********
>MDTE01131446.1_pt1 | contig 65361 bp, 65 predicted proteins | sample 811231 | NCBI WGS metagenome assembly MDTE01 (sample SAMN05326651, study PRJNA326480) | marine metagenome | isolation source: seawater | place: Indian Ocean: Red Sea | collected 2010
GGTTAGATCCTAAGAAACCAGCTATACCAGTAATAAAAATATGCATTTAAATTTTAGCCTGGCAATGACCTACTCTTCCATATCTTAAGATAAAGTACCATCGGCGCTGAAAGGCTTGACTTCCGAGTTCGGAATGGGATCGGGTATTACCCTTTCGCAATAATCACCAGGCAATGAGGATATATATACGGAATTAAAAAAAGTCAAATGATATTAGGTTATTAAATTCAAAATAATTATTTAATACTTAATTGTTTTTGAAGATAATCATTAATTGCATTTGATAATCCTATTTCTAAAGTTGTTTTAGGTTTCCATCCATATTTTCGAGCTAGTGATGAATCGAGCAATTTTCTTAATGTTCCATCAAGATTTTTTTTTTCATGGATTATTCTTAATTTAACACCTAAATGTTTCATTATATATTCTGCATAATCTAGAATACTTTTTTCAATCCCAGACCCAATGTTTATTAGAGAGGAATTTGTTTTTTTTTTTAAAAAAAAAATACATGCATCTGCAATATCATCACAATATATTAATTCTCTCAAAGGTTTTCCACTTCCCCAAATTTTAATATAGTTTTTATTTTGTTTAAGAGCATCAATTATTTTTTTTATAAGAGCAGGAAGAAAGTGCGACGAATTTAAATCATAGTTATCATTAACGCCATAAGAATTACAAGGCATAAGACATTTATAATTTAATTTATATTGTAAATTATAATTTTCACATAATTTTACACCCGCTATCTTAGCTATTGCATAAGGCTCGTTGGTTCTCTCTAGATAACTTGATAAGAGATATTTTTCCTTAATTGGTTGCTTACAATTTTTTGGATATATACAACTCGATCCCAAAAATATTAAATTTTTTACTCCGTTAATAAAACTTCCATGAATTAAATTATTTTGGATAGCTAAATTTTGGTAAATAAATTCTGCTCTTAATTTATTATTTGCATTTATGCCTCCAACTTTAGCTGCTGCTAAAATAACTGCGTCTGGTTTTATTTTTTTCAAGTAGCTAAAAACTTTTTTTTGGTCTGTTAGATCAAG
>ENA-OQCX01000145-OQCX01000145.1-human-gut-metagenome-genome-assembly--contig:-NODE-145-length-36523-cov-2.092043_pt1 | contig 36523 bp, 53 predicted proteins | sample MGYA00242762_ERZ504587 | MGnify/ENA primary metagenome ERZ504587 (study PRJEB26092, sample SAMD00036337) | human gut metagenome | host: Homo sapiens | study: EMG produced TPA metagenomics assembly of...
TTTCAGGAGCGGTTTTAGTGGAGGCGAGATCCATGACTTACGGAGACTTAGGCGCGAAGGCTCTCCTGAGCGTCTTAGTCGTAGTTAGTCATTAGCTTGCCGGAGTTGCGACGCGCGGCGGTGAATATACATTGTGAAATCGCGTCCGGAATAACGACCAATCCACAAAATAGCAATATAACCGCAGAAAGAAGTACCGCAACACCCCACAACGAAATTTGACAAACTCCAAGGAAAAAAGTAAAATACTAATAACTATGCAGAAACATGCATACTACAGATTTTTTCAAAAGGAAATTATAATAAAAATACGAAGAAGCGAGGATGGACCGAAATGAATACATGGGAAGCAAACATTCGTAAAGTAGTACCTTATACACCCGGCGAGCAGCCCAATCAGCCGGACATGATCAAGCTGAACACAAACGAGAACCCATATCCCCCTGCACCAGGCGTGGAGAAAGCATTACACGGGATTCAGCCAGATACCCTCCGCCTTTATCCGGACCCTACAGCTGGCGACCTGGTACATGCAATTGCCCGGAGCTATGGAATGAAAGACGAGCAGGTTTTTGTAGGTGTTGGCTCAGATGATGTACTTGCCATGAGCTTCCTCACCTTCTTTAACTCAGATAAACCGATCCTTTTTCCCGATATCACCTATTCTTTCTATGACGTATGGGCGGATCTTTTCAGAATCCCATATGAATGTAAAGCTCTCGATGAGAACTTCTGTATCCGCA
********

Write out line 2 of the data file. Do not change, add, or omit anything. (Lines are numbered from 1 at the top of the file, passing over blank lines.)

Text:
GGTTAGATCCTAAGAAACCAGCTATACCAGTAATAAAAATATGCATTTAAATTTTAGCCTGGCAATGACCTACTCTTCCATATCTTAAGATAAAGTACCATCGGCGCTGAAAGGCTTGACTTCCGAGTTCGGAATGGGATCGGGTATTACCCTTTCGCAATAATCACCAGGCAATGAGGATATATATACGGAATTAAAAAAAGTCAAATGATATTAGGTTATTAAATTCAAAATAATTATTTAATACTTAATTGTTTTTGAAGATAATCATTAATTGCATTTGATAATCCTATTTCTAAAGTTGTTTTAGGTTTCCATCCATATTTTCGAGCTAGTGATGAATCGAGCAATTTTCTTAATGTTCCATCAAGATTTTTTTTTTCATGGATTATTCTTAATTTAACACCTAAATGTTTCATTATATATTCTGCATAATCTAGAATACTTTTTTCAATCCCAGACCCAATGTTTATTAGAGAGGAATTTGTTTTTTTTTTTAAAAAAAAAATACATGCATCTGCAATATCATCACAATATATTAATTCTCTCAAAGGTTTTCCACTTCCCCAAATTTTAATATAGTTTTTATTTTGTTTAAGAGCATCAATTATTTTTTTTATAAGAGCAGGAAGAAAGTGCGACGAATTTAAATCATAGTTATCATTAACGCCATAAGAATTACAAGGCATAAGACATTTATAATTTAATTTATATTGTAAATTATAATTTTCACATAATTTTACACCCGCTATCTTAGCTATTGCATAAGGCTCGTTGGTTCTCTCTAGATAACTTGATAAGAGATATTTTTCCTTAATTGGTTGCTTACAATTTTTTGGATATATACAACTCGATCCCAAAAATATTAAATTTTTTACTCCGTTAATAAAACTTCCATGAATTAAATTATTTTGGATAGCTAAATTTTGGTAAATAAATTCTGCTCTTAATTTATTATTTGCATTTATGCCTCCAACTTTAGCTGCTGCTAAAATAACTGCGTCTGGTTTTATTTTTTTCAAGTAGCTAAAAACTTTTTTTTGGTCTGTTAGATCAAG